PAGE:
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Contemporary anti-Semitism offers us a stunning paradox. Never has it seemed so unfashionable to be an anti-Semite, so politically unacceptable and incorrect, even beyond the pale. And never, since 1945 have Jewish communities been so fearful of its eruption and the State of Israel so concerned about it. The official consensus is amazing, almost too good to be true. Successive Popes have condemned anti-Semitism, using terms like "never again". Governments fight it and some even legislate - especially against Holocaust denial. The Organisation for Security & Co-Operation in Europe (OSCE) has organised successive conferences against it - in Vienna, Berlin, Cordoba and Bucharest. The US State Department is obligated by Congress to monitor anti-Semitism. In the UK, a parliamentary committee issued a detailed report on it. The Israeli Foreign Ministry has also begun seriously to address the subject and now sees it as an element of policy, international relations, state-to-state relations. And I was interviewed not long ago on Al-Jazeera, the Arab news TV channel, and given every opportunity to refute the Holocaust-deniers and even to discuss Arab anti-Semitism. So what is going on?

Is it not remarkable that in the European Union (which some call Eurabia) so many government leaders and officials are eager to pronounce their abhorrence of racism, anti-Semitism, Islamophobia and xenophobia, though levels of Jewish anxiety about Jew-hatred have never been so high since 1945? Is it not ironic that the memory of the Holocaust is so frequently and respectfully evoked - especially by European politicians, intellectuals, academics, journalists, churchmen and shapers of opinion - at the very time when Israel-bashing has become a Europe-wide popular sport which has achieved global resonance? And how is it that the UN solemnly commemorates the Shoah yet remains - despite some improvements - a world forum for vicious anti-Zionist incitement against Israel?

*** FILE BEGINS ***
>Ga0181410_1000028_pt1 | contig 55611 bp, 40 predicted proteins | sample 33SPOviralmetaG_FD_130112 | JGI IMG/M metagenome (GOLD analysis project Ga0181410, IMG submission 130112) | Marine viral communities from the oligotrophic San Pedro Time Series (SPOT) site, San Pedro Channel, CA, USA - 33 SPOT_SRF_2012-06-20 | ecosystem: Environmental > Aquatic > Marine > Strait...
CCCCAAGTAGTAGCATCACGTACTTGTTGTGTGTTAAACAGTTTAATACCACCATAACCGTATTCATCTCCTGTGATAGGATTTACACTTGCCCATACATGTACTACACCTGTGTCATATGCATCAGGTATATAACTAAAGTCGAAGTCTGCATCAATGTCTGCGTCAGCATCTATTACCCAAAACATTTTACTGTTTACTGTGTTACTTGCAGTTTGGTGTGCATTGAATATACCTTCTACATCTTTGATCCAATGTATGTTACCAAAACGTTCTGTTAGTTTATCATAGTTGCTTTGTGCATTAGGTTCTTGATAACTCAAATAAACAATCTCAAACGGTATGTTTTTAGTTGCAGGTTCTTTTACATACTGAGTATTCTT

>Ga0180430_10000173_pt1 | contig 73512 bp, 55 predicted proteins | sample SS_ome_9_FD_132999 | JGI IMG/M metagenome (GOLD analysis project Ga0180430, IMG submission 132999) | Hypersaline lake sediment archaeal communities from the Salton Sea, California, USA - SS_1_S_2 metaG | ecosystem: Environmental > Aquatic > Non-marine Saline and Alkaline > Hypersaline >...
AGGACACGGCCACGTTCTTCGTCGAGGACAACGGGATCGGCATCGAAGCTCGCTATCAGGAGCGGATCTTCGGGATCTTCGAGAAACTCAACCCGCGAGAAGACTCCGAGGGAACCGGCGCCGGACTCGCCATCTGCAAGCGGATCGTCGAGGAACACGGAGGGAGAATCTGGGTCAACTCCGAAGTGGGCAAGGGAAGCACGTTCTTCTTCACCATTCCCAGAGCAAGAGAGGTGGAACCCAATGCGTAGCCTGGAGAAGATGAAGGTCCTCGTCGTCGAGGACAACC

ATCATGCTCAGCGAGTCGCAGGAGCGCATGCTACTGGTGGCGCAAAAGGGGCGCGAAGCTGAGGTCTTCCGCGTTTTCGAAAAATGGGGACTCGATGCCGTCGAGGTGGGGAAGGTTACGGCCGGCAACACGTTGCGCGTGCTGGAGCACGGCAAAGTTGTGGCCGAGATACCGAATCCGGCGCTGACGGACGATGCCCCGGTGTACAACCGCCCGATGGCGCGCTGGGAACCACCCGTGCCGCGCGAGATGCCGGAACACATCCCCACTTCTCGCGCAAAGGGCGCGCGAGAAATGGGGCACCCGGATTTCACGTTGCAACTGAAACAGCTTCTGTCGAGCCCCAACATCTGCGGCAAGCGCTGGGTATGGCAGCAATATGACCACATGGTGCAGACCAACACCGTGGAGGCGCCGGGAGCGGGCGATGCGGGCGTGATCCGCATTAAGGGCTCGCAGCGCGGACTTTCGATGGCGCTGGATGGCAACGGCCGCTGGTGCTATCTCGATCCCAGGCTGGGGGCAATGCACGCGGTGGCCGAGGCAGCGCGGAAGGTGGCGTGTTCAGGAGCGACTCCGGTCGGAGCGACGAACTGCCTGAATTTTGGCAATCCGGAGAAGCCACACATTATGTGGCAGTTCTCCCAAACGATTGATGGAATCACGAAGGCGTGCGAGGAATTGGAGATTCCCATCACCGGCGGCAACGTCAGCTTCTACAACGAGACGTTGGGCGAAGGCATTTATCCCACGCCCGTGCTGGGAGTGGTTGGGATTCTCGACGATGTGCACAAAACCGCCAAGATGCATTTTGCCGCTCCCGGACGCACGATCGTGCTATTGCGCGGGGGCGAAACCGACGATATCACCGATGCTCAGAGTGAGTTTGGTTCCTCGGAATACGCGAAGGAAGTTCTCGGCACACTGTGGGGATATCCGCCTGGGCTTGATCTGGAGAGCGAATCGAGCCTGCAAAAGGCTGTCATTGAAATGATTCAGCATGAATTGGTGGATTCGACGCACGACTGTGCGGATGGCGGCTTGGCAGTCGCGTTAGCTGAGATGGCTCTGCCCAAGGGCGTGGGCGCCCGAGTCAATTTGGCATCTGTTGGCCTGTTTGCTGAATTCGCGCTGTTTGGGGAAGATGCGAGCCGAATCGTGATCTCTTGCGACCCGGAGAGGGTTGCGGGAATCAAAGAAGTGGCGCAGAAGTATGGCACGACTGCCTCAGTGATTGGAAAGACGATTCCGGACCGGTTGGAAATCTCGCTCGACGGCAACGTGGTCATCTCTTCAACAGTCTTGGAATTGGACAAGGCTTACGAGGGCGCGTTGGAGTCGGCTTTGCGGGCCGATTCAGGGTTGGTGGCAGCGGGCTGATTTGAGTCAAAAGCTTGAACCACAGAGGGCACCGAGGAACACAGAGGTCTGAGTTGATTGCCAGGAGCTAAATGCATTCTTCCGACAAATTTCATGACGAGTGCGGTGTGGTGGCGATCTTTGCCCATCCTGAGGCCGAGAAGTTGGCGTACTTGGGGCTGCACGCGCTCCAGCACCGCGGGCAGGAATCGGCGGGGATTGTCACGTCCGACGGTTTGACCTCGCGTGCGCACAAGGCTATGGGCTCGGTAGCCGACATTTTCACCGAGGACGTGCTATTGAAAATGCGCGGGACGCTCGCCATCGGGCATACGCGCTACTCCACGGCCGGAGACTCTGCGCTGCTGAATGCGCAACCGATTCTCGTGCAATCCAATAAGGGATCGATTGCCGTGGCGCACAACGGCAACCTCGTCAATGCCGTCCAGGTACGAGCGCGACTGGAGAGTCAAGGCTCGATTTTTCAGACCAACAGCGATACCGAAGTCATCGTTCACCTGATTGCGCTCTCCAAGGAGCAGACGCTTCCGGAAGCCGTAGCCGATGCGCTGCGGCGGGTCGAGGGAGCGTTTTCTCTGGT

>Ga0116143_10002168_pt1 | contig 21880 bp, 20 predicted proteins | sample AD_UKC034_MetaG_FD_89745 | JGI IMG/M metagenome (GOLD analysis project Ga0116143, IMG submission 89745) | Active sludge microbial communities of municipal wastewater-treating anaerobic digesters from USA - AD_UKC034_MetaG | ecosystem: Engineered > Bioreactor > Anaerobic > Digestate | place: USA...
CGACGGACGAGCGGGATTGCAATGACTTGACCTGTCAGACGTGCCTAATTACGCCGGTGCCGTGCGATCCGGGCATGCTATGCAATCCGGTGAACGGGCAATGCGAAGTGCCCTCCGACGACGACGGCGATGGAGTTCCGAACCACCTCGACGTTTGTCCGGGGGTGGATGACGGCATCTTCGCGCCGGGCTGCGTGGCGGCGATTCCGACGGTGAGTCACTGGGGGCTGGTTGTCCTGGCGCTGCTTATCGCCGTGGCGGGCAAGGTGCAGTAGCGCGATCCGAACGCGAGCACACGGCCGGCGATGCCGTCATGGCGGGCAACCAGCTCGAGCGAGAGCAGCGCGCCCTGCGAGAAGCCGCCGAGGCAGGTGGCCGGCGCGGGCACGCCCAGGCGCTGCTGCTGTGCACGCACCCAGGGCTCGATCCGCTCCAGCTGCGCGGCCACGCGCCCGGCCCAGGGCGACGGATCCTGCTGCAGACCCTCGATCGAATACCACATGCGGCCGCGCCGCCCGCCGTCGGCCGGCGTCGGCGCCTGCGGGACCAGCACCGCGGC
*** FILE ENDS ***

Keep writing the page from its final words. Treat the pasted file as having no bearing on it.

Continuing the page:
There is no single, monolithic anti-Semitism that we face in all these cases, but rather a cluster of loosely related phenomena - some of them irritants of the common cold variety and others potentially lethal. I do not believe there is a single master strategy to deal with these disparate ailments. But establishing priorities is clearly important. One obvious point is that we have to take into account national differences - the specific challenge in each country will necessarily reflect its history, culture, politics and the character of its Jewish communities. Another is that Jews cannot fight anti-Semitism alone - they need allies who will change response to the specific type of anti-Semitism and the conditions prevailing in a given society.

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Links of London Rings
November 25th, 2010
9:11 AM
I’ve read some good stuff here. Definitely worth bookmarking for revisiting.

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